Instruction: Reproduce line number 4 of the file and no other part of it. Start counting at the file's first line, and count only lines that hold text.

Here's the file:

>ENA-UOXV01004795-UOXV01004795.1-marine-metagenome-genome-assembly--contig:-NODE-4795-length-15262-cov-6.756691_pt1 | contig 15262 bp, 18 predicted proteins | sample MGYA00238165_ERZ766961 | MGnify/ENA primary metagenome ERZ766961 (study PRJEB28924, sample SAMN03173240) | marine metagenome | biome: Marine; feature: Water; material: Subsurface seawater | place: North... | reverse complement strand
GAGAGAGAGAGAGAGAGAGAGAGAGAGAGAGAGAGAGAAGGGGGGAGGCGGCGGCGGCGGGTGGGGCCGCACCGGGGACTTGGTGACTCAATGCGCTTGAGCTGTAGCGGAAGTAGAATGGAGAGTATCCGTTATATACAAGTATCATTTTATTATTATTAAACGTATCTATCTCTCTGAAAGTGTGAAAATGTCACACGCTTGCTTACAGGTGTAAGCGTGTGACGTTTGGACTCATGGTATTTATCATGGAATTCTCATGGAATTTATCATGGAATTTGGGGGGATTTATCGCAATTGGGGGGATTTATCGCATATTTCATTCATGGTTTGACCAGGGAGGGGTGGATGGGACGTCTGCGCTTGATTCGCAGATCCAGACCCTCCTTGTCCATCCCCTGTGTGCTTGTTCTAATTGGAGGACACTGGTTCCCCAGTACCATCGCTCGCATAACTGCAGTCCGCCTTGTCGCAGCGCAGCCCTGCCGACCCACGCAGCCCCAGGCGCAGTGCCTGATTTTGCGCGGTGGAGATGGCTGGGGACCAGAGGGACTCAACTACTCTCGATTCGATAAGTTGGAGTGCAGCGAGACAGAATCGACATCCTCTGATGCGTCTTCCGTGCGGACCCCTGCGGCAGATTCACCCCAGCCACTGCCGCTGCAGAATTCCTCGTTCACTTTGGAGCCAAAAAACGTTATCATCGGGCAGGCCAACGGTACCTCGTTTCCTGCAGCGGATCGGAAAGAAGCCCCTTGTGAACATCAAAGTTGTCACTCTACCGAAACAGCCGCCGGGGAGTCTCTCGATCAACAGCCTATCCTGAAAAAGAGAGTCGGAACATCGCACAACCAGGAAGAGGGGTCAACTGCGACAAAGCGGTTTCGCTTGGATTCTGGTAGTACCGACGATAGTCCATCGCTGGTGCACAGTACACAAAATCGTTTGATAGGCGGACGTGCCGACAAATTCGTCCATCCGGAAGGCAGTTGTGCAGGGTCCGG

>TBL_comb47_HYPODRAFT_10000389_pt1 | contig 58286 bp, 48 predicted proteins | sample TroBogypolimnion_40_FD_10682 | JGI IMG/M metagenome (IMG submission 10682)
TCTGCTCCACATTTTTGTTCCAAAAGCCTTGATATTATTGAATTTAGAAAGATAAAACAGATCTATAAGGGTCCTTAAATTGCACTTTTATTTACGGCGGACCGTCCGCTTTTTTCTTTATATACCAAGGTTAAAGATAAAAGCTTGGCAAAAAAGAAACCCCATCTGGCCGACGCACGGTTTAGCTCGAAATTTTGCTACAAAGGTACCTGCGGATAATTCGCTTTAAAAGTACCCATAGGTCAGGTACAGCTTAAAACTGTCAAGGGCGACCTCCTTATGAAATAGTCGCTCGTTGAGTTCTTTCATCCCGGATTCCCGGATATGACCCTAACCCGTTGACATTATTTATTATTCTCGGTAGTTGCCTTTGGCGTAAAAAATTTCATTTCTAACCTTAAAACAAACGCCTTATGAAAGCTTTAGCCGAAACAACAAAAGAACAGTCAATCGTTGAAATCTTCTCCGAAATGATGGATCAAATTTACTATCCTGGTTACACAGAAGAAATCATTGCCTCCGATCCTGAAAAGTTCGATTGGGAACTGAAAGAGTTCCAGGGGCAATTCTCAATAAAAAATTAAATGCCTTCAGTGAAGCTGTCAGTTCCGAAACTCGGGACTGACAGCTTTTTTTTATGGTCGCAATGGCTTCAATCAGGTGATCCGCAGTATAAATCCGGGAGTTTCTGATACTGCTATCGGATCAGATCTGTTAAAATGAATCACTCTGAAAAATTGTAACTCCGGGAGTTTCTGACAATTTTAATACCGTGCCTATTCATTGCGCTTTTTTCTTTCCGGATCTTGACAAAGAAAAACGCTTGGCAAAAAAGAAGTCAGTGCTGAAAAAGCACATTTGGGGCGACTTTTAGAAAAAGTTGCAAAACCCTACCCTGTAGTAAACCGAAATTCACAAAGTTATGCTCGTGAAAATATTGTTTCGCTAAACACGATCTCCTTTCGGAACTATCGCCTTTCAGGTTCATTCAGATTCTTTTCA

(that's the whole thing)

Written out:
TCTGCTCCACATTTTTGTTCCAAAAGCCTTGATATTATTGAATTTAGAAAGATAAAACAGATCTATAAGGGTCCTTAAATTGCACTTTTATTTACGGCGGACCGTCCGCTTTTTTCTTTATATACCAAGGTTAAAGATAAAAGCTTGGCAAAAAAGAAACCCCATCTGGCCGACGCACGGTTTAGCTCGAAATTTTGCTACAAAGGTACCTGCGGATAATTCGCTTTAAAAGTACCCATAGGTCAGGTACAGCTTAAAACTGTCAAGGGCGACCTCCTTATGAAATAGTCGCTCGTTGAGTTCTTTCATCCCGGATTCCCGGATATGACCCTAACCCGTTGACATTATTTATTATTCTCGGTAGTTGCCTTTGGCGTAAAAAATTTCATTTCTAACCTTAAAACAAACGCCTTATGAAAGCTTTAGCCGAAACAACAAAAGAACAGTCAATCGTTGAAATCTTCTCCGAAATGATGGATCAAATTTACTATCCTGGTTACACAGAAGAAATCATTGCCTCCGATCCTGAAAAGTTCGATTGGGAACTGAAAGAGTTCCAGGGGCAATTCTCAATAAAAAATTAAATGCCTTCAGTGAAGCTGTCAGTTCCGAAACTCGGGACTGACAGCTTTTTTTTATGGTCGCAATGGCTTCAATCAGGTGATCCGCAGTATAAATCCGGGAGTTTCTGATACTGCTATCGGATCAGATCTGTTAAAATGAATCACTCTGAAAAATTGTAACTCCGGGAGTTTCTGACAATTTTAATACCGTGCCTATTCATTGCGCTTTTTTCTTTCCGGATCTTGACAAAGAAAAACGCTTGGCAAAAAAGAAGTCAGTGCTGAAAAAGCACATTTGGGGCGACTTTTAGAAAAAGTTGCAAAACCCTACCCTGTAGTAAACCGAAATTCACAAAGTTATGCTCGTGAAAATATTGTTTCGCTAAACACGATCTCCTTTCGGAACTATCGCCTTTCAGGTTCATTCAGATTCTTTTCA